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Johannesburg, 2 June 2020 – This World Environment Day, Greenpeace Africa will be screening The Story of Plastic, a new documentary directed and produced by Deia Schlosberg. This documentary exposes the astonishing global environmental, climate, justice, and health impacts of the plastic industry.  The virtual screenings of the film will take place between the 3 and 5 June in honor of the World Environment Day which is commemorated under the theme: It’s Time for Nature. 

“Our team has been eagerly looking forward to this moment when we can share this film we poured our hearts and souls into with a global audience,” said Schlosberg. “We are particularly thrilled that movement leaders working on the front lines to fight the damage and injustice caused by the plastics industry will be able to screen the film and use it to engage their communities and supporters.”  

The Story of Plastic depicts a global plastic crisis beyond anything most of us have imagined and reveals how our perceptions of it have been manipulated. The plastics industry is producing more single-use plastic than ever before and is working to increase production drastically. Through compelling reporting on three continents and original animation, the film exposes the causes and effects of the crisis but also introduces unsung heroes fighting to stop the mass production of plastic and to hold the industry accountable.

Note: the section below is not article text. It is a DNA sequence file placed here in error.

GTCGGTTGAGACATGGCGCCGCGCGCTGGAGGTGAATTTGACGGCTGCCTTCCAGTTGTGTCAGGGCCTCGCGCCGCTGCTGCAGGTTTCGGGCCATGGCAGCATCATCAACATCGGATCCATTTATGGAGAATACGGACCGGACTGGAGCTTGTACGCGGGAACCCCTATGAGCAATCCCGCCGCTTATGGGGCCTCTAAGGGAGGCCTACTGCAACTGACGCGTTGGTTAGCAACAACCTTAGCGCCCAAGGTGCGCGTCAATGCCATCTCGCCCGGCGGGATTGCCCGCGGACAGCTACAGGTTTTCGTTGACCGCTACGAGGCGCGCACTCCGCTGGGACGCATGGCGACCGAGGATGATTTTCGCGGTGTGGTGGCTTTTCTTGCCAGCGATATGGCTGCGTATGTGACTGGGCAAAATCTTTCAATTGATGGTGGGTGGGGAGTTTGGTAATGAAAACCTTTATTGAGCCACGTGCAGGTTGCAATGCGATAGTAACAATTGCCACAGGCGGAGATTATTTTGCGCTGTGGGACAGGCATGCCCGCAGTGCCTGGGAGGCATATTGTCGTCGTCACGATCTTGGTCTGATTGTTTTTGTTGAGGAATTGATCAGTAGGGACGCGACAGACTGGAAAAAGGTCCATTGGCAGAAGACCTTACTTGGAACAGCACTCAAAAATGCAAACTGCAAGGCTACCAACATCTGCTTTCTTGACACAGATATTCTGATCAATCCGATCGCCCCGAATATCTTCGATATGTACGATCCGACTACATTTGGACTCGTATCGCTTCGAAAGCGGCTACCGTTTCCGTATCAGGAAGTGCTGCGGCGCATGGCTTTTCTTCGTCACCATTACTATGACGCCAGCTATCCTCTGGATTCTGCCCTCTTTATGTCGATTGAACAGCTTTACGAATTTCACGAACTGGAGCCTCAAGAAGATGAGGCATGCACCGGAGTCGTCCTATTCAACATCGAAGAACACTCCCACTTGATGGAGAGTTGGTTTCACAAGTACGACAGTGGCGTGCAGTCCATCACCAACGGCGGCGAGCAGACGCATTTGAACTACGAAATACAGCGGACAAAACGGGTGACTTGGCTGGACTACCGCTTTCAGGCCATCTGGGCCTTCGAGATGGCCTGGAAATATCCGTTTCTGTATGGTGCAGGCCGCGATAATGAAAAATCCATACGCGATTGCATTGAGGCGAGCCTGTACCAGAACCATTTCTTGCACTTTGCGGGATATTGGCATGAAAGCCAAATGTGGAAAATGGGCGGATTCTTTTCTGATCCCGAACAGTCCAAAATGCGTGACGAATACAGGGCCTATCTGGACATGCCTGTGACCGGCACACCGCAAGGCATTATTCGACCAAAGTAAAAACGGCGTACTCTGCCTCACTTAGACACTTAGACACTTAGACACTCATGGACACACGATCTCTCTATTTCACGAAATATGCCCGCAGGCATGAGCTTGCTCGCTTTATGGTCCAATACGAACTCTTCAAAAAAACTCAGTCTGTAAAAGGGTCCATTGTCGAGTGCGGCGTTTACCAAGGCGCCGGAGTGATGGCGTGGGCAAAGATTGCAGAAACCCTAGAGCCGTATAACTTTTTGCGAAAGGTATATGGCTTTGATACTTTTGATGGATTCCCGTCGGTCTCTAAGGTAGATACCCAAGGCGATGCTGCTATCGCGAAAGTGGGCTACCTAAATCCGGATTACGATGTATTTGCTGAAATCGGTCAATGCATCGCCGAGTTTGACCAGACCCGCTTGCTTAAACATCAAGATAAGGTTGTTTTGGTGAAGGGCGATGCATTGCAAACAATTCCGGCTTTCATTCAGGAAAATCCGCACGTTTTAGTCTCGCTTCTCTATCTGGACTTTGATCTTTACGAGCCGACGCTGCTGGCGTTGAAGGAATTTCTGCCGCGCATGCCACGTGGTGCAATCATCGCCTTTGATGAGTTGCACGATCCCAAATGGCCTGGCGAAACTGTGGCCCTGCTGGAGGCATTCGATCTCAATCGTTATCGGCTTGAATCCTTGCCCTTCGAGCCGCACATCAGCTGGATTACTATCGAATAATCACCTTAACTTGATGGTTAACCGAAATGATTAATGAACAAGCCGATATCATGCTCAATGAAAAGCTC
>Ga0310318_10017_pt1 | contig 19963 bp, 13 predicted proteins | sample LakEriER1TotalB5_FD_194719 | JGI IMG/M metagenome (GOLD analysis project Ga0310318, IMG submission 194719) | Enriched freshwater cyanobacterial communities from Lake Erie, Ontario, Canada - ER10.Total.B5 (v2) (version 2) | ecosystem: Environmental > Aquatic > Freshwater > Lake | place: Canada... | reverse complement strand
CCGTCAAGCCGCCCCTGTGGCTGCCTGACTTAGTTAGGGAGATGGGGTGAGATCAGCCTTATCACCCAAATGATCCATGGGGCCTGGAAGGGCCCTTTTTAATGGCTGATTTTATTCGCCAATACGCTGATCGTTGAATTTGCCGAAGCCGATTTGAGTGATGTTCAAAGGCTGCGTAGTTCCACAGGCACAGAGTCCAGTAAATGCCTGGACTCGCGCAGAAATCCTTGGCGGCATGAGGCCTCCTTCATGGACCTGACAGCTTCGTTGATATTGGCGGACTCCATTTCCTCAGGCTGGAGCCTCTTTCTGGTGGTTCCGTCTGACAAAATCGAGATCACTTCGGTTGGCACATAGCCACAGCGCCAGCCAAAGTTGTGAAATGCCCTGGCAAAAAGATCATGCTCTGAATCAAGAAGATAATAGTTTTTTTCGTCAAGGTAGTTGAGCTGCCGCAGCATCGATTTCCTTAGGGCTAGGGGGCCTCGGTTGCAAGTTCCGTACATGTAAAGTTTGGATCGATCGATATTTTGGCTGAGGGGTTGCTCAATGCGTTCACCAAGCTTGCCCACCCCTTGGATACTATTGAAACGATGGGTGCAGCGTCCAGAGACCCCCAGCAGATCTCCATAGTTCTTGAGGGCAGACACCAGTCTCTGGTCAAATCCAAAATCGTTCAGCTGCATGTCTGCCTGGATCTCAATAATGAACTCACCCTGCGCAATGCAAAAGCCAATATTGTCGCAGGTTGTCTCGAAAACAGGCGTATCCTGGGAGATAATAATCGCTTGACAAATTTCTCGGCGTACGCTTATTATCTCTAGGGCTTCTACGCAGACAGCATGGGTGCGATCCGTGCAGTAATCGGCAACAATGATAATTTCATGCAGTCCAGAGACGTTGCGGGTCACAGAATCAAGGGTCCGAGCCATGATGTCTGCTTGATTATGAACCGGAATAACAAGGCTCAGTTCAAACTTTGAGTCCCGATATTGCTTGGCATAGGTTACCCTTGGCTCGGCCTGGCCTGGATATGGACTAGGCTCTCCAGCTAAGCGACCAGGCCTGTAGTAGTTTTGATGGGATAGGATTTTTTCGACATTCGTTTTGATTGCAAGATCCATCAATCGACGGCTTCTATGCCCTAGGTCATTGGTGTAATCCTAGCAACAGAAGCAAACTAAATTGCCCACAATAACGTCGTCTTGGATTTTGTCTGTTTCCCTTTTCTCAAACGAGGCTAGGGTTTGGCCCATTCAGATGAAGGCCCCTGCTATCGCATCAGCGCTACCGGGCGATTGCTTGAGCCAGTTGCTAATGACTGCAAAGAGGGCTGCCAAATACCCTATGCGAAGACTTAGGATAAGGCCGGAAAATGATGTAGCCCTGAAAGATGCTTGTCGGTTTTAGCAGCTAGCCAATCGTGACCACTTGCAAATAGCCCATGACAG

South Africa introduced a levy on plastic bags in 2004 and although easy for the government to implement, the levy has not been effective in controlling the plastic menace as recently witnessed during the floods in Durban. Greenpeace Africa’s call for a total ban on single-use plastics on several occasions has fallen on deaf ears.

 “Plastics continue to haunt us long after we have used them because during the degradation process, they break down into microparticles, which then contaminate our water systems. We know that this has an impact on our oceans and the animals living in them,” said Nhlanhla Sibisi, Greenpeace Africa’s Climate and Energy Campaigner. 

“We also need to dig deeper and acknowledge that plastic is an end-product on a fossil-fuel production line. We need to address the source of plastics for us to understand the proper systems to put in place to address the scourge of plastic pollution in South Africa. We also have a moral obligation to hold the fossil fuel and plastic industries equally accountable for the plastic pollution we are experiencing today. The power to do so lies with a people-driven approach movement – that can be championed by consumers,” continued Sibisi.

The plastics industry targets lower-income people in developing countries with cheap, single-use sachets exploding into the waste stream. It promotes false recycling solutions that put the onus on consumers and only recycle 2% of plastics. As a result, though we may not realize it, plastic pollution now pervades our oceans and the developing world, and plastics and the toxic chemicals used to produce them are now everywhere: in our food, water, air, soil, and our bodies.  The public can RSVP for the film by visiting this link on the Greenpeace Africa website.

Notes to the Editor

  • Click here to RSVP for the screenings
  • The filmmakers, film subjects and screening organizers are available for interviews on request. To arrange an interview or for more information, please contact Stephen Kent, kent@kentcom.com, 914-589-5988

Media Contact:

Hellen Dena, Communication Officer – Greenpeace Africa, hdena@greenpeace.org, +254 717 104144